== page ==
After Bean was cut from services, Moore tried to keep him on track, even though she wasn’t paid to do so. She got him signed up for seven different free prescription samples — a temporary measure in which drug companies give “scholarships” to some patients — and checked on him by phone on her own time.

But without regular reminders of when to take his pills, as well as the daily routine of going to see Moore and his friends, his fellow clients at Cascadia, Bean became psychotic. In late June, an apartment maintenance worker found him naked, crawling in his own filth and crying that the world was ending.

At least some of Bean’s recent and future hospital costs will be paid by Medicare, the federal health plan for older and disabled people. But for many low-income Oregonians now forced to seek mental health care in hospitals, the burden falls fully on the state.

Hospital officials say many of those flooding their emergency rooms are enrolled in Oregon Health Plan Standard, which provides a lesser benefit for the working poor who earn too much to qualify for full health plan benefits.

On March 1, lawmakers dropped mental health coverage from that plan, but hospitalizations and emergency room visits were still covered. In other words, they no longer could be treated on the less expensive outpatient basis.

“Hospital units are packed with people because it’s the only mental health benefit people have, and it’s indefinite,” said Dr. Peter Davidson, chief clinical officer for Multnomah County’s Mental Health & Addiction Services Division.

“The more they get hospitalized, the more the state pays. What this means is that the disenrollment didn’t save any money, which of course, we all predicted.”

Lawmakers also put an end to retroactive health plan enrollments. In the past, if an uninsured patient showed up in an emergency room and was eligible for the health plan, the hospital could recoup its costs. Now hospitals must absorb those bills, which are eventually shifted onto commercial insurers and their policyholders.

Even cuts that appeared to be minimal — such as health plan co-payments for prescriptions — have boomeranged.

Two months ago, a local pharmacy turned away a Cascadia client who couldn’t afford a $15 co-pay on her anti-psychotic prescriptions.

“She got frustrated, so she just went without for two weeks,” said Dr. John Bischof, medical director at Cascadia and the woman’s psychiatrist. The woman, who suffers from bipolar disorder, became psychotic and was hospitalized for five days.

When put back on her medications, the woman was “immediately clearer, better,” Bischof said.

“The state paid for that to the tune of $5,000, solely because the pharmacy, as their representative, could not collect a savings of maybe $15 on her prescriptions,” Bischof said.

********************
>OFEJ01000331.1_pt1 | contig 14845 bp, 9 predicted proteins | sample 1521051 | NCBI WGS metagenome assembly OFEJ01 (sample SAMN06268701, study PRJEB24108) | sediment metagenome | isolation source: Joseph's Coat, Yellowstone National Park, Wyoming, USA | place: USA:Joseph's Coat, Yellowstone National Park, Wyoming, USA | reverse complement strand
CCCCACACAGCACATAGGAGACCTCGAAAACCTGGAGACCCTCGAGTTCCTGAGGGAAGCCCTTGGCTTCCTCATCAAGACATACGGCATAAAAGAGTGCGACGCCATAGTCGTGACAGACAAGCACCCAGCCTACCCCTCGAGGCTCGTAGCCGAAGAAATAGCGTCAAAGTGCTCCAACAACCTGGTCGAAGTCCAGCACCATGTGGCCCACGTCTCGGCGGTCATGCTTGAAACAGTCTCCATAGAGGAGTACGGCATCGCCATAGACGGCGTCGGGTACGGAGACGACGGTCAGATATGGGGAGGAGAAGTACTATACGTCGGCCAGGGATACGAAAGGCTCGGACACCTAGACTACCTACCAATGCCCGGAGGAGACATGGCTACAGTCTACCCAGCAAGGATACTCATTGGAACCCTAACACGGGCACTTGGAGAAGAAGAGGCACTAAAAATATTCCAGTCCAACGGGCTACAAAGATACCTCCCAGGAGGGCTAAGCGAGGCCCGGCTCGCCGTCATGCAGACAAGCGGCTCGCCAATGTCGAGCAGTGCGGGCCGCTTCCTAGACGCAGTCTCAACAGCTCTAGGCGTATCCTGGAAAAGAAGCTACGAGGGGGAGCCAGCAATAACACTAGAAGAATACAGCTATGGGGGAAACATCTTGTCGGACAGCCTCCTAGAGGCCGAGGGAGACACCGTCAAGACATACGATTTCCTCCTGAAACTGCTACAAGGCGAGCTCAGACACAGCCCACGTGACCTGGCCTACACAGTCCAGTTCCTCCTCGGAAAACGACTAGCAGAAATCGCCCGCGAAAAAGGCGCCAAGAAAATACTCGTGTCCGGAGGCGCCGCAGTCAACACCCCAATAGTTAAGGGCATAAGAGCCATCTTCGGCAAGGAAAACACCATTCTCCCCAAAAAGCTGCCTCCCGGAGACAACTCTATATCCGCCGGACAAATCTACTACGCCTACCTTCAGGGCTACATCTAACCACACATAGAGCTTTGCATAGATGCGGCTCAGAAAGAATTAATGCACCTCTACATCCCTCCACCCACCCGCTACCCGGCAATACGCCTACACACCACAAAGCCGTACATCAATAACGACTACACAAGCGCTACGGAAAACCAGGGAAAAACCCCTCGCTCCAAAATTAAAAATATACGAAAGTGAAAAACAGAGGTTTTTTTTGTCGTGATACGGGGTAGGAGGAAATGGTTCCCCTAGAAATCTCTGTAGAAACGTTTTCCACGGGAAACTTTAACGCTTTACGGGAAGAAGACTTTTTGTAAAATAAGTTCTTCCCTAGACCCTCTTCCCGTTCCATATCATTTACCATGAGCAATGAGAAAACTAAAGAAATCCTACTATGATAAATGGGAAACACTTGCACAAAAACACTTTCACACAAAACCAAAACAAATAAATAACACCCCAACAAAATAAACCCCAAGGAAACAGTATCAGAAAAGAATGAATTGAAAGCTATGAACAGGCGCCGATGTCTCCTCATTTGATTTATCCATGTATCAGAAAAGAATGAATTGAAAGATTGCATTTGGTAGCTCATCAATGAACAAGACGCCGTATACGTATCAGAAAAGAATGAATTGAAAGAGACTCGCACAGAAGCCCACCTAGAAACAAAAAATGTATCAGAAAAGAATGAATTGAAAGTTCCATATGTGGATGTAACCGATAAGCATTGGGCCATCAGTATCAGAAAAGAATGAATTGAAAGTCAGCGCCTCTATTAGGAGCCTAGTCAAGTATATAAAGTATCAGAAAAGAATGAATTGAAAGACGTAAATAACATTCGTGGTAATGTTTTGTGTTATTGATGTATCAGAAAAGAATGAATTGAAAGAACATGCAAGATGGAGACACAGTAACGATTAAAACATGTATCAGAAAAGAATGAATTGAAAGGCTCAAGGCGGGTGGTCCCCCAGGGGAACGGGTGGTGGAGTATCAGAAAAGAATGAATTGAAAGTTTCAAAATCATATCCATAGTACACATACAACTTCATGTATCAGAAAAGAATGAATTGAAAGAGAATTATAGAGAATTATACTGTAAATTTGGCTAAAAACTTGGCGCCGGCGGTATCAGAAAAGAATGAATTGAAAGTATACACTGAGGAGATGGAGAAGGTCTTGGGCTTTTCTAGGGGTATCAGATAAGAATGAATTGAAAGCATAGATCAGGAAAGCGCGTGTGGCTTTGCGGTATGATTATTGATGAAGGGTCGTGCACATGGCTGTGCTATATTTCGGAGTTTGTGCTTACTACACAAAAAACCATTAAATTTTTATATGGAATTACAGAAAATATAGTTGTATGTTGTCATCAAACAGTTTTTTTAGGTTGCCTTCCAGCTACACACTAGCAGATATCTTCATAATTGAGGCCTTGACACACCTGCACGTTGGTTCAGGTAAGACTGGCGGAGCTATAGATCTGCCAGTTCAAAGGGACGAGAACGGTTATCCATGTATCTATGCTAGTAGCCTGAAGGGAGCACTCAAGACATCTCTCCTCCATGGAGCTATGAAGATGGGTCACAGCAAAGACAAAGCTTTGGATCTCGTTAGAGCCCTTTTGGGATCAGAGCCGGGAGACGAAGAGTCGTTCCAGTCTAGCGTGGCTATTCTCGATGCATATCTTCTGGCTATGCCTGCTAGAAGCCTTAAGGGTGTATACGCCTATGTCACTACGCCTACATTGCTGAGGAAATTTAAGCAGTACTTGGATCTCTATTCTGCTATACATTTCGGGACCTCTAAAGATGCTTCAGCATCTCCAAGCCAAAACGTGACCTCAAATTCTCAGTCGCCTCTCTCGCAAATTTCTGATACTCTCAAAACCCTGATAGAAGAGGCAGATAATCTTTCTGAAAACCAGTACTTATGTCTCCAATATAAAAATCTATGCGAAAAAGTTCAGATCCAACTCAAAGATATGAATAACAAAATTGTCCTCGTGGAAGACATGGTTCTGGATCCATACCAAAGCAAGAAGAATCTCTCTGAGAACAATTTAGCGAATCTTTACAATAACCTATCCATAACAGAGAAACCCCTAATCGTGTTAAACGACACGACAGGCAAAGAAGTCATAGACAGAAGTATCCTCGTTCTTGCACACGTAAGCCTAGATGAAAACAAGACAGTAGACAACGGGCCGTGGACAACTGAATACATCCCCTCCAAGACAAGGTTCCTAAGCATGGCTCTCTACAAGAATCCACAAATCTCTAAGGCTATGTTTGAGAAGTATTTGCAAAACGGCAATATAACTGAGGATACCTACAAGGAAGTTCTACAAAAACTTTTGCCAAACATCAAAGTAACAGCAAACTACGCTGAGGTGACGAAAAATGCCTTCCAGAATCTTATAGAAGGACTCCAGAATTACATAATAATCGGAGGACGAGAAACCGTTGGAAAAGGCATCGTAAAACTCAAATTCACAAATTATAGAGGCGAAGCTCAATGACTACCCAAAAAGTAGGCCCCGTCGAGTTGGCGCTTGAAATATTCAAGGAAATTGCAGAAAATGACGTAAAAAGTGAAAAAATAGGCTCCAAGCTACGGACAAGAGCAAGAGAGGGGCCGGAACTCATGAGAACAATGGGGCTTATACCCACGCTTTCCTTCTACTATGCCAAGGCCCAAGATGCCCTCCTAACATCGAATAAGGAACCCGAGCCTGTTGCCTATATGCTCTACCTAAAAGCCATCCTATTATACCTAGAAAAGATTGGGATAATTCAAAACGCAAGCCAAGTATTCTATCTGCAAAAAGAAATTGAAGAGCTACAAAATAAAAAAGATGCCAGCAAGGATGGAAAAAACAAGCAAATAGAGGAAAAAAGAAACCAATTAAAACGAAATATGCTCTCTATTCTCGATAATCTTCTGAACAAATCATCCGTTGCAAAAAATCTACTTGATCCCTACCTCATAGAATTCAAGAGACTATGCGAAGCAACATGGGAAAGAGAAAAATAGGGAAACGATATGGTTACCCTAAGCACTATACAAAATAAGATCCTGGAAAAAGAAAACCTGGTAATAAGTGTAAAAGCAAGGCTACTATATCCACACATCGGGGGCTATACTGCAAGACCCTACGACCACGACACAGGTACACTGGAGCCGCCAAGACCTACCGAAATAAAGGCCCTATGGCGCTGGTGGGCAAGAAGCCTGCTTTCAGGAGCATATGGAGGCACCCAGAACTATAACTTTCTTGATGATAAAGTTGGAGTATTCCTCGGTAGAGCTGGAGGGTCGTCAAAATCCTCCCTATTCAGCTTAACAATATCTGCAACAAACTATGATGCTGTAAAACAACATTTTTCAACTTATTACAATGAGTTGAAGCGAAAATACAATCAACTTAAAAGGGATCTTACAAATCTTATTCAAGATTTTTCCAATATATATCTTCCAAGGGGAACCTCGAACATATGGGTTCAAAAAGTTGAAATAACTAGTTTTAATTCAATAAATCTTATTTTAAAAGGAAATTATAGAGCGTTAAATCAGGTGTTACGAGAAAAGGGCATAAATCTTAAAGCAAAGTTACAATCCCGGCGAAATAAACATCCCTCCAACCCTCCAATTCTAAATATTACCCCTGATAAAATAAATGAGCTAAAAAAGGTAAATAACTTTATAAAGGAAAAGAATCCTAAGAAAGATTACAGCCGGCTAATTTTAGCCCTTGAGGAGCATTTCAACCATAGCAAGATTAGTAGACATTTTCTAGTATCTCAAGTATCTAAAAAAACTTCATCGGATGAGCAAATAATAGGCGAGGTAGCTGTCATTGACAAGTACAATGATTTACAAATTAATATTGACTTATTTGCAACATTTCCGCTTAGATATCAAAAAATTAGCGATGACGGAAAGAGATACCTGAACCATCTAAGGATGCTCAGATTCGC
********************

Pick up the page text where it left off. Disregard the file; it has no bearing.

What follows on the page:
“The shortsightedness of that is outrageous. Not to mention the impact on this woman’s life.”

Caregiver’s fears become reality

The bulk of the service cuts, which have led to what mental health officials call the imminent collapse of the system, was made quickly during the past five months by legislators intent on balancing the budget.

Mental health workers across the state have lobbied lawmakers throughout the current session to restore some of what has been lost, not only to stave off skyrocketing costs, but also to save lives.

In February, Cascadia’s Ford testified before lawmakers and predicted — correctly — that without care, Bean would wind up in the hospital. She did not name him. Bean subsequently agreed to allow The Oregonian to make his case public.

Ford also told lawmakers the story of a woman in her 40s who last year had repeatedly plunged a knife into her chest and, on another occasion, barreled her car into oncoming traffic.

The woman had responded well to medication and counseling, but without care, “she will likely have contact with the criminal justice system again,” Ford said. “And one episode of booking costs as much as an average year of outpatient treatment.”

As it turned out, Ford’s prediction was too optimistic — for both the woman and the state’s bottom line.

In April, only two months after the woman lost her services, she became despondent and jumped off a freeway bridge.

She survived, but taxpayers now will pay at least $100,000 for her six weeks in the hospital, including two weeks in intensive care, and the year she will spend at a rehabilitation center.

Davidson said he at least has some hope for Multnomah County clients. In May, voters there approved a temporary income tax increase that will soon help restore some of the lost services.

“We’re going to put a whole bunch of folks back into regular services to try to stem this tide,” he said.

But most counties, many of which have been patching together their crisis programs with dwindling reserve funds, predict the worst is yet to come.

“If we don’t get money soon, you’ll see the real crash in the emergency rooms in the next few months,” said Gina Firman, executive director of the Association of Oregon Community Mental Health Programs.

It is unclear whether any funding will be restored to the 2003-05 budget to mental health programs by lawmakers grappling to close a $1 billion gap.

After his hospitalization last month, Bean moved in with his daughter in Eugene.

His medication scholarships could run out at any time, and Moore said she is worried. Bean’s illness, she says, comes on like a series of fires, each one harder to douse than the last.

“If anything happens,” a Cascadia psychiatrist told Bean’s daughter last week. “Take him to the emergency room.”